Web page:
4. (17-22) The mercy seat.
“You shall make a mercy seat of pure gold; two and a half cubits shall be its length and a cubit and a half its width. And you shall make two cherubim of gold; of hammered work you shall make them at the two ends of the mercy seat. Make one cherub at one end, and the other cherub at the other end; you shall make the cherubim at the two ends of it of one piece with the mercy seat. And the cherubim shall stretch out their wings above, covering the mercy seat with their wings, and they shall face one another; the faces of the cherubim shall be toward the mercy seat. You shall put the mercy seat on top of the ark, and in the ark you shall put the Testimony that I will give you. And there I will meet with you, and I will speak with you from above the mercy seat, from between the two cherubim which are on the ark of the Testimony, about everything which I will give you in commandment to the children of Israel.”
a. You shall make a mercy seat of pure gold: The mercy seat – actually, the lid to the Ark – was to be made of pure gold and made with the sculpted figures of cherubim. In the picture provided by the Ark of the Covenant, it was as if God dwelt between the two cherubim and met Israel there.
i. “In Israel, cherubim symbolized God’s attendant and messenger spirits (Psalm 104:3,4) and so were not considered a breach of Exodus 20:4, since no man worshipped them.” (Cole)
ii. Kaiser translates the ancient Hebrew word kapporet with the phrase, “atonement cover.” “The ark was the place of atonement or propitiation, hence the place where God was rendered favorable to his people.” (Kaiser)
b. And there I will meet with you: God met with Israel in the sense that He met with the representative of Israel (the high priest) in peace because of the atoning blood on the Day of Atonement (Leviticus 16:14-15).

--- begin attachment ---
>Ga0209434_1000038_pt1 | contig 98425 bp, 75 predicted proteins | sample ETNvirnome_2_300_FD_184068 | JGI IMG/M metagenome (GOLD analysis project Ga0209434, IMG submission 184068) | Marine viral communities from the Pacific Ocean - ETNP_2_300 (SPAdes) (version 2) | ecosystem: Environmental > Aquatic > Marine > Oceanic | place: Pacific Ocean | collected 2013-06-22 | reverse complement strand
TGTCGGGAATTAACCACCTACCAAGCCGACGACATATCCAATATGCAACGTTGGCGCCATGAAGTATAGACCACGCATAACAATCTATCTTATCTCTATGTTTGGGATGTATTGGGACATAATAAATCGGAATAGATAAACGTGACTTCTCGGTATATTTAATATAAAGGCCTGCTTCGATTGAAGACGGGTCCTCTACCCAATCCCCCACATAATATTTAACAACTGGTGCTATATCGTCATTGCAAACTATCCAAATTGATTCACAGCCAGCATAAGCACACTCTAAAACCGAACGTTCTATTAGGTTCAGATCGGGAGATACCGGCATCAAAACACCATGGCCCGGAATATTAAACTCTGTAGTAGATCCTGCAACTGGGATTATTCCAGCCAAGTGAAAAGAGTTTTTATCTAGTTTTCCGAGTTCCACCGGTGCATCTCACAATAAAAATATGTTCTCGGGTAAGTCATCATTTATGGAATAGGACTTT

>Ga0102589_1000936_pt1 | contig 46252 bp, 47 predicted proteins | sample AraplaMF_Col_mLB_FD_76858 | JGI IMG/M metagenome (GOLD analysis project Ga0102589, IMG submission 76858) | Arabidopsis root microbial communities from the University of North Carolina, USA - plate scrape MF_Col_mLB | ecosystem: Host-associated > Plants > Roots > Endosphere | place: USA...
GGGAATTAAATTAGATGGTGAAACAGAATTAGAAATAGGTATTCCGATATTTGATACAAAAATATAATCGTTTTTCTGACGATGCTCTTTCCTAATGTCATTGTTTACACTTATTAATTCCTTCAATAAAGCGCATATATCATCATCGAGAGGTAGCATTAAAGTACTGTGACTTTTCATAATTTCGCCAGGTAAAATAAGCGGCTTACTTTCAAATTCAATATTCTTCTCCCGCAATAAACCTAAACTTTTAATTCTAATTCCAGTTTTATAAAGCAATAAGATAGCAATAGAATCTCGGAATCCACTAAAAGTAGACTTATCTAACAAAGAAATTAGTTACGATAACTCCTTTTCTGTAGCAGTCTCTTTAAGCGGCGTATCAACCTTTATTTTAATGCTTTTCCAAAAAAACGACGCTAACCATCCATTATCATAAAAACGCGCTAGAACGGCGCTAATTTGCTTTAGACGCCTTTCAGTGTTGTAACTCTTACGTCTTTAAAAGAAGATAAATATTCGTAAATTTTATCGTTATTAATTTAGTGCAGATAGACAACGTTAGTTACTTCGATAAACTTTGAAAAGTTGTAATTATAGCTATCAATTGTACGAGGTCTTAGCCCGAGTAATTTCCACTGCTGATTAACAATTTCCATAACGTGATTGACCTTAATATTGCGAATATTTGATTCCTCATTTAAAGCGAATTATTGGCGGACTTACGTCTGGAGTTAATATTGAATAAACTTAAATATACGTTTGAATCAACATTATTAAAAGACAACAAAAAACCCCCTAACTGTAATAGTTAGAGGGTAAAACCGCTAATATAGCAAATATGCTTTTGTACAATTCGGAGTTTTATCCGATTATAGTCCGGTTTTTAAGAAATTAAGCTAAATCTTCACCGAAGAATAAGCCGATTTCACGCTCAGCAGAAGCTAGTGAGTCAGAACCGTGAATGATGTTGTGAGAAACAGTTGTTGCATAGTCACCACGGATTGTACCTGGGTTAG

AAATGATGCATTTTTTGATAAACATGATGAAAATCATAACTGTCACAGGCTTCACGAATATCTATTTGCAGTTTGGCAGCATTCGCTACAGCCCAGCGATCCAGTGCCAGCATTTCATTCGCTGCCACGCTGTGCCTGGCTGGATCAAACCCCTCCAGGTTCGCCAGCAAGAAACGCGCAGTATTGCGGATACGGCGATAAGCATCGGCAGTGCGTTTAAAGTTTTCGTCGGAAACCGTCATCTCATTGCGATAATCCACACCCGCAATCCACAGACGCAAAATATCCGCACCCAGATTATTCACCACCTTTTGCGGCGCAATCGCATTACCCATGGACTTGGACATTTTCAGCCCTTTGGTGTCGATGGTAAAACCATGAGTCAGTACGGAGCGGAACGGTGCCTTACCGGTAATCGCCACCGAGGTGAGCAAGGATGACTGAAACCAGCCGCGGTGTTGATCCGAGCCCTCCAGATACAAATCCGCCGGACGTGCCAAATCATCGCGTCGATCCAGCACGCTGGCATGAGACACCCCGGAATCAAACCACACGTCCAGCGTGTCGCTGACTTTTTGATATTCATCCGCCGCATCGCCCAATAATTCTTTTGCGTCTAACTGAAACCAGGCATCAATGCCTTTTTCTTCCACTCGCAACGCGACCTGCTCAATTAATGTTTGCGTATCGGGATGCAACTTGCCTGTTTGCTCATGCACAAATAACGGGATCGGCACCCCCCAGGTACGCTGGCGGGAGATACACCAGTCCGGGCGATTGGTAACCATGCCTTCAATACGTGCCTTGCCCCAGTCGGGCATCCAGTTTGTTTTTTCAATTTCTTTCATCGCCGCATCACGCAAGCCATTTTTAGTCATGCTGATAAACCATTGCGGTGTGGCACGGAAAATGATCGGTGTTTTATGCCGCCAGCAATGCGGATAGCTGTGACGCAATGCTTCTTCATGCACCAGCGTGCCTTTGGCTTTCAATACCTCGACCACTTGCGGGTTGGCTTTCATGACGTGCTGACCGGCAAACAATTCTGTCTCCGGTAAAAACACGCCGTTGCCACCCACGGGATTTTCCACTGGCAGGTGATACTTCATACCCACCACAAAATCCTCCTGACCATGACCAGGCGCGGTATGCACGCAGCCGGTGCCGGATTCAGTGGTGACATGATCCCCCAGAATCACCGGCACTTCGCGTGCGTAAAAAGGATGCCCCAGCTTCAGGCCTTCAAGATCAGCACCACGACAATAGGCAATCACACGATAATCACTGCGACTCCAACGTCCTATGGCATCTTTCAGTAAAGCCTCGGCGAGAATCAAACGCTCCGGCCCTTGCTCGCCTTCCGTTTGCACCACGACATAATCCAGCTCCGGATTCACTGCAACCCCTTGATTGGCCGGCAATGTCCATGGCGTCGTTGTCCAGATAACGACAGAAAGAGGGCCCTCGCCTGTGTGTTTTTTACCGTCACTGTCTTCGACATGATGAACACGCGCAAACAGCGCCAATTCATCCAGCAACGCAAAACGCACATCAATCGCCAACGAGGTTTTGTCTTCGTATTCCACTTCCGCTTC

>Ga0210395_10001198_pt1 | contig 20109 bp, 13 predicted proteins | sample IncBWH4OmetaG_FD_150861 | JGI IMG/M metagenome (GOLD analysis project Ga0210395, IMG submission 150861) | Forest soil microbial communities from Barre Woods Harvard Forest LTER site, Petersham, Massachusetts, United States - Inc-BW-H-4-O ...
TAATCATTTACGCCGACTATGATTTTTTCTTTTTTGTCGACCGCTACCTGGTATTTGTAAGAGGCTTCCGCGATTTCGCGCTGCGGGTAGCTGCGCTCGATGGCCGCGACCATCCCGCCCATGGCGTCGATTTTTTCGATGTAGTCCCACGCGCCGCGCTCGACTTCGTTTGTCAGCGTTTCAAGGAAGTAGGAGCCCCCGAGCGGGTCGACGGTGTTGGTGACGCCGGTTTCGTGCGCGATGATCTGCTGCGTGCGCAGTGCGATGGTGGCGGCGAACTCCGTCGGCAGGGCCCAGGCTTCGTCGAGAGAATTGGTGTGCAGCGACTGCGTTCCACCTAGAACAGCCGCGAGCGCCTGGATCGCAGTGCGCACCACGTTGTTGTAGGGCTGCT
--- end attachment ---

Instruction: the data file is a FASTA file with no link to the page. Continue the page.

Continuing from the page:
c. I will speak with you from above the mercy seat, from between the two cherubim: It was as if God, looking down from His dwelling place between the cherubim, saw the law in the Ark – and knew we were guilty of breaking His law. But atoning blood of sacrifice was sprinkled on the mercy seat, so that God saw the blood covering the breaking of His law – and forgiveness could be offered.
i. It is remarkable that even before God gave Moses the tablets of the Ten Commandments, God made provision for Israel’s failure under the law.
ii. In Romans 3:25, the Greek word for propitiation (hilasterion) is also used in the Septuagint (an early translation of the Old Testament from Hebrew into Greek, read in the days of the New Testament) for the “mercy seat.” Therefore, it can be rightly said that “Jesus is our mercy seat.” He is the place and the means of our redemption.
C. Instructions for building the table of showbread.
1. (23-29) Dimensions and materials for the table of showbread.
“You shall also make a table of acacia wood; two cubits shall be its length, a cubit its width, and a cubit and a half its height. And you shall overlay it with pure gold, and make a molding of gold all around. You shall make for it a frame of a handbreadth all around, and you shall make a gold molding for the frame all around. And you shall make for it four rings of gold, and put the rings on the four corners that are at its four legs. The rings shall be close to the frame, as holders for the poles to bear the table. And you shall make the poles of acacia wood, and overlay them with gold, that the table may be carried with them. You shall make its dishes, its pans, its pitchers, and its bowls for pouring. You shall make them of pure gold.”
a. You shall also make a table of acacia wood: This table was to be made of acacia wood, overlaid with gold; 3 feet long, 1 foot, 6 inches wide, and 2 feet, 3 inches high.
b. The rings shall be close to the frame, as holders for the poles to bear the table: This table was also to have rings and poles necessary to carry it, as well as accompanying dishes, pans, and so forth, all made out of pure gold.
i. “We are fortunate in having, on the Arch of Titus, a carved representation of this table (as well as of the golden lampstand). The model pictured is that from Herod’s Temple but, to judge from the description in Exodus, it followed closely the Exodus pattern.” (Cole)
2. (30) The purpose for the table of showbread.
“And you shall set the showbread on the table before Me always.